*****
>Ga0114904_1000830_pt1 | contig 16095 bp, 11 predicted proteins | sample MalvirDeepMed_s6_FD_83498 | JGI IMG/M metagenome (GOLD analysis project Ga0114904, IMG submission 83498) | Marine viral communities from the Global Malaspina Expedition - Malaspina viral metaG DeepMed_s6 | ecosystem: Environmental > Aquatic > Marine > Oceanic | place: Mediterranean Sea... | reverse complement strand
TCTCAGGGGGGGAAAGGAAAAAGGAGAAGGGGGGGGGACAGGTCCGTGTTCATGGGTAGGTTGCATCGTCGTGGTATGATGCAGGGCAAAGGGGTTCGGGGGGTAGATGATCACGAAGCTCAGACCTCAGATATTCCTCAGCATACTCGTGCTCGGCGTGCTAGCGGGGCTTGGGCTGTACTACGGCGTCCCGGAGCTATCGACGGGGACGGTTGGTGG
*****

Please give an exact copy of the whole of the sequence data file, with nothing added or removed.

>Ga0114904_1000830_pt1 | contig 16095 bp, 11 predicted proteins | sample MalvirDeepMed_s6_FD_83498 | JGI IMG/M metagenome (GOLD analysis project Ga0114904, IMG submission 83498) | Marine viral communities from the Global Malaspina Expedition - Malaspina viral metaG DeepMed_s6 | ecosystem: Environmental > Aquatic > Marine > Oceanic | place: Mediterranean Sea... | reverse complement strand
TCTCAGGGGGGGAAAGGAAAAAGGAGAAGGGGGGGGGACAGGTCCGTGTTCATGGGTAGGTTGCATCGTCGTGGTATGATGCAGGGCAAAGGGGTTCGGGGGGTAGATGATCACGAAGCTCAGACCTCAGATATTCCTCAGCATACTCGTGCTCGGCGTGCTAGCGGGGCTTGGGCTGTACTACGGCGTCCCGGAGCTATCGACGGGGACGGTTGGTGG